Shadowy starry glow, shadowy starry glow.

Sometimes I end up loving pictures that may have no business being loved. This one's one of those. It's the maple in the background, backing up the starry weed: it's that dark diagonal that sinks me.

I sat with the computer last night until I wanted to be away from it until morning. Then I went home and sat in bed with it. Then I slept, and then I sat up and wrote. And now everything is back under control. I had thought I'd wait to start Heyday when everything was officially out on its winging way to England, and everything might not be on its way until tomorrow. But it's such a good-looking book--the actual book, I mean: its dustjacket, which of course won't be on the book while I read it anyway but who is anyone to ask me how I make these decisions--that I might just pick it up the moment I get home. Which means that I should probably perform my remaining obeisances and industriousnesses right quick, before leaving. Once I'm home, I'll be sunk, and loving it.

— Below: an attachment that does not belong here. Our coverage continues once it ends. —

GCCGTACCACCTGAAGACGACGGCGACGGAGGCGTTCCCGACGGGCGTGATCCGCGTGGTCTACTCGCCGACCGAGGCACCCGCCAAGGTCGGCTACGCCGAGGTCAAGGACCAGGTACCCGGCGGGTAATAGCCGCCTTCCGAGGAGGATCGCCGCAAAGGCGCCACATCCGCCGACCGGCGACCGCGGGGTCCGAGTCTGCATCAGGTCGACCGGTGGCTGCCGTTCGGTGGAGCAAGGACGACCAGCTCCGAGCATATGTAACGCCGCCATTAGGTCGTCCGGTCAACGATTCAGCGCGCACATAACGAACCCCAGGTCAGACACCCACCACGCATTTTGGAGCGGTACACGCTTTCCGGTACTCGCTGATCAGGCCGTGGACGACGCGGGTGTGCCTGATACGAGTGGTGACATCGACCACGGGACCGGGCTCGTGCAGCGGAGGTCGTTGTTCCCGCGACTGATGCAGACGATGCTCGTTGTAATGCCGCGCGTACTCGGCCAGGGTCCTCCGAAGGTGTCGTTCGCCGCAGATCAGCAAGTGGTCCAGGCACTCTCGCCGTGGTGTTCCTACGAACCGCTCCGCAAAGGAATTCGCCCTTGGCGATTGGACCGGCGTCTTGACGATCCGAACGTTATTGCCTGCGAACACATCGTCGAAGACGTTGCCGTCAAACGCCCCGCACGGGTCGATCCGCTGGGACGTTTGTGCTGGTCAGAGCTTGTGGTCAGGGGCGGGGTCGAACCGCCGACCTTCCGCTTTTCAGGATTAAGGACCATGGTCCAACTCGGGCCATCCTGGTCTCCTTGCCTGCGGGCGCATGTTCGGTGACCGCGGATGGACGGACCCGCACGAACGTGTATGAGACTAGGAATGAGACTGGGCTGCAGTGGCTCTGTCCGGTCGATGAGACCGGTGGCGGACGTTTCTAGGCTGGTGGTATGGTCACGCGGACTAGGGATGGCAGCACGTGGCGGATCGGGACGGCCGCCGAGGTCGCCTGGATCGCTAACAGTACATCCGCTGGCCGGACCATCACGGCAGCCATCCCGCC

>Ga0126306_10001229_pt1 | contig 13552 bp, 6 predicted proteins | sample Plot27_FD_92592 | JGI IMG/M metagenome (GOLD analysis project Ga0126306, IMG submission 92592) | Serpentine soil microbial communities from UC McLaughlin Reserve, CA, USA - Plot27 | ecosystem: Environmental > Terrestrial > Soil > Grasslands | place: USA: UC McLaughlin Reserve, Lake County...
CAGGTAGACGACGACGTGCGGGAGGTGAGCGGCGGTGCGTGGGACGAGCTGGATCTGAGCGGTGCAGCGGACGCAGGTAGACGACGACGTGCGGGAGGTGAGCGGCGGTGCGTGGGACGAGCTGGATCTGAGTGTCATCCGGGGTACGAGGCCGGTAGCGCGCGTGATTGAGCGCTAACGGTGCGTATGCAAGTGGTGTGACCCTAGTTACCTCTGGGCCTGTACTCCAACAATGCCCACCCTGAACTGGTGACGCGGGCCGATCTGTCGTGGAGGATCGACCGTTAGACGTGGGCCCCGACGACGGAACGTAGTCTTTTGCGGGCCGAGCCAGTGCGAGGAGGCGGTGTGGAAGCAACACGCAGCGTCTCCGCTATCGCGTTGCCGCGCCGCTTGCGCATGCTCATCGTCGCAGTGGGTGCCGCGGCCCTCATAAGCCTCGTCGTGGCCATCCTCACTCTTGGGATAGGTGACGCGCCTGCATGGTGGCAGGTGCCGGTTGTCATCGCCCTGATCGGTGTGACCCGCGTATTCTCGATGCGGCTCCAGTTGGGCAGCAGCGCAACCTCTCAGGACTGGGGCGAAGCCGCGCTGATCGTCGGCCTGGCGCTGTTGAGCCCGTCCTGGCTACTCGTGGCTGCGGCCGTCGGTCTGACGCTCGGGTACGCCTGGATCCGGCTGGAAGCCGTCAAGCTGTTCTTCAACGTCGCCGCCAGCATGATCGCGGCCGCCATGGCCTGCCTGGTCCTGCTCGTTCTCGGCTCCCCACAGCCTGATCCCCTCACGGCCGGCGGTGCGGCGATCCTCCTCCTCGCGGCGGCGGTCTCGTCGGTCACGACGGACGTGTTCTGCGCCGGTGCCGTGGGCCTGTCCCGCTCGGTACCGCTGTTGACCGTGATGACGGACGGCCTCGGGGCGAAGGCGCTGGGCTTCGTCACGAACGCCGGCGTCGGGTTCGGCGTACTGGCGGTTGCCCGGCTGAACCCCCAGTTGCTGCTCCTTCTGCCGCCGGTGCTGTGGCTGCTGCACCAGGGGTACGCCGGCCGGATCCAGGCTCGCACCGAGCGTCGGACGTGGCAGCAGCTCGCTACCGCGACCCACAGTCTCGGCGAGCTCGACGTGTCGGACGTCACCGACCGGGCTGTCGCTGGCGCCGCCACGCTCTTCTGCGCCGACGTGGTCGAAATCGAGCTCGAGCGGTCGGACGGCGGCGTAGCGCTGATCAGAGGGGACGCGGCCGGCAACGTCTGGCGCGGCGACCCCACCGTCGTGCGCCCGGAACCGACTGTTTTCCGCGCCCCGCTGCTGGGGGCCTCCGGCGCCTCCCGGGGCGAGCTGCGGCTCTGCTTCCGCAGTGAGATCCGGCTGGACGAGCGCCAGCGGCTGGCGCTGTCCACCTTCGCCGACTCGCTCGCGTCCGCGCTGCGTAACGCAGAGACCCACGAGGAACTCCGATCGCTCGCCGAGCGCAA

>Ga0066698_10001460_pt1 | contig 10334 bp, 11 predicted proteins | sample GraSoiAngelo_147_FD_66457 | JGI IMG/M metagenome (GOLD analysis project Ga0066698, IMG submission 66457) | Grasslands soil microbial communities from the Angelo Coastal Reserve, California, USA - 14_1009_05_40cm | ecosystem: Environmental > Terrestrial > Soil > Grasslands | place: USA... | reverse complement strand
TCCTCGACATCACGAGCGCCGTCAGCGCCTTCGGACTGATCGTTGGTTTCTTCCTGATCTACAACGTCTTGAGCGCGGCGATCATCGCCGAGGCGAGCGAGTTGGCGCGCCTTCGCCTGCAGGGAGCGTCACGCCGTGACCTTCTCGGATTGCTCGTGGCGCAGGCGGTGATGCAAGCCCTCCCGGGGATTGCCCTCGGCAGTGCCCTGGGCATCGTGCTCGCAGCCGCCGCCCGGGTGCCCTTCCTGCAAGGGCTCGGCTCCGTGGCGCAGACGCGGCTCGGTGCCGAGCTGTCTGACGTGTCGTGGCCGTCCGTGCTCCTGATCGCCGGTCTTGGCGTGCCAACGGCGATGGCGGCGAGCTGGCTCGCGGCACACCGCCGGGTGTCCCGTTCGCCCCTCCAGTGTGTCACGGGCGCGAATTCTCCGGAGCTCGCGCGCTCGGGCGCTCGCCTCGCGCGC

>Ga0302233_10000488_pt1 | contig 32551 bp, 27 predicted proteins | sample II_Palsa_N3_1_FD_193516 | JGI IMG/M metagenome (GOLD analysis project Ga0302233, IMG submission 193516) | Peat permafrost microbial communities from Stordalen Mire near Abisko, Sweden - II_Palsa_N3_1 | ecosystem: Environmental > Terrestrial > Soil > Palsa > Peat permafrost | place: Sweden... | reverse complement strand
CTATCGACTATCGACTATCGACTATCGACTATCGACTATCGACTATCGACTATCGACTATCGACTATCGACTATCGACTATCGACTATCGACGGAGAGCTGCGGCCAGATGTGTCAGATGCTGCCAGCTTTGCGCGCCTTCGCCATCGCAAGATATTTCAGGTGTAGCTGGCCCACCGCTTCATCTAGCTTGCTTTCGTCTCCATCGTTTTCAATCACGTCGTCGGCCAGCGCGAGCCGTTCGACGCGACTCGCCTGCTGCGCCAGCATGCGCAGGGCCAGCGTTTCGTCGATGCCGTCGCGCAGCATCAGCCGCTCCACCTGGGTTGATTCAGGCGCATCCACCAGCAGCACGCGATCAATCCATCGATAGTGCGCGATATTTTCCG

Speaking of love: I am feasting on this man's pictures. A friend wrote not so long ago that one of my bird pictures made her want to bite herself and run around the room. Wright Morris's pictures make me want to get in my car and drive away and not come back until I've found innumerable abandoned buildings to photograph head-on in bright light. His photo-text The Home Place is quite good, as well, though I kept wanting it to be Sebald's The Emigrants, and that's just not fair.

In England, the ruins are different, as are the birds. These are, of course, not the only things that make me hopeful about what I'm about to send across the Atlantic.

(Ooh, a several-hours-later postscript: turns out I'll get to start Heyday as a reward after all; the application is signed and sealed, and I'm going home to curl around a book. And to eat some toast and blackcurrant jam.)

(Another postscript, this one a picture with Miscellanie's name on it. The light's coming back, my friend. Do not slip.)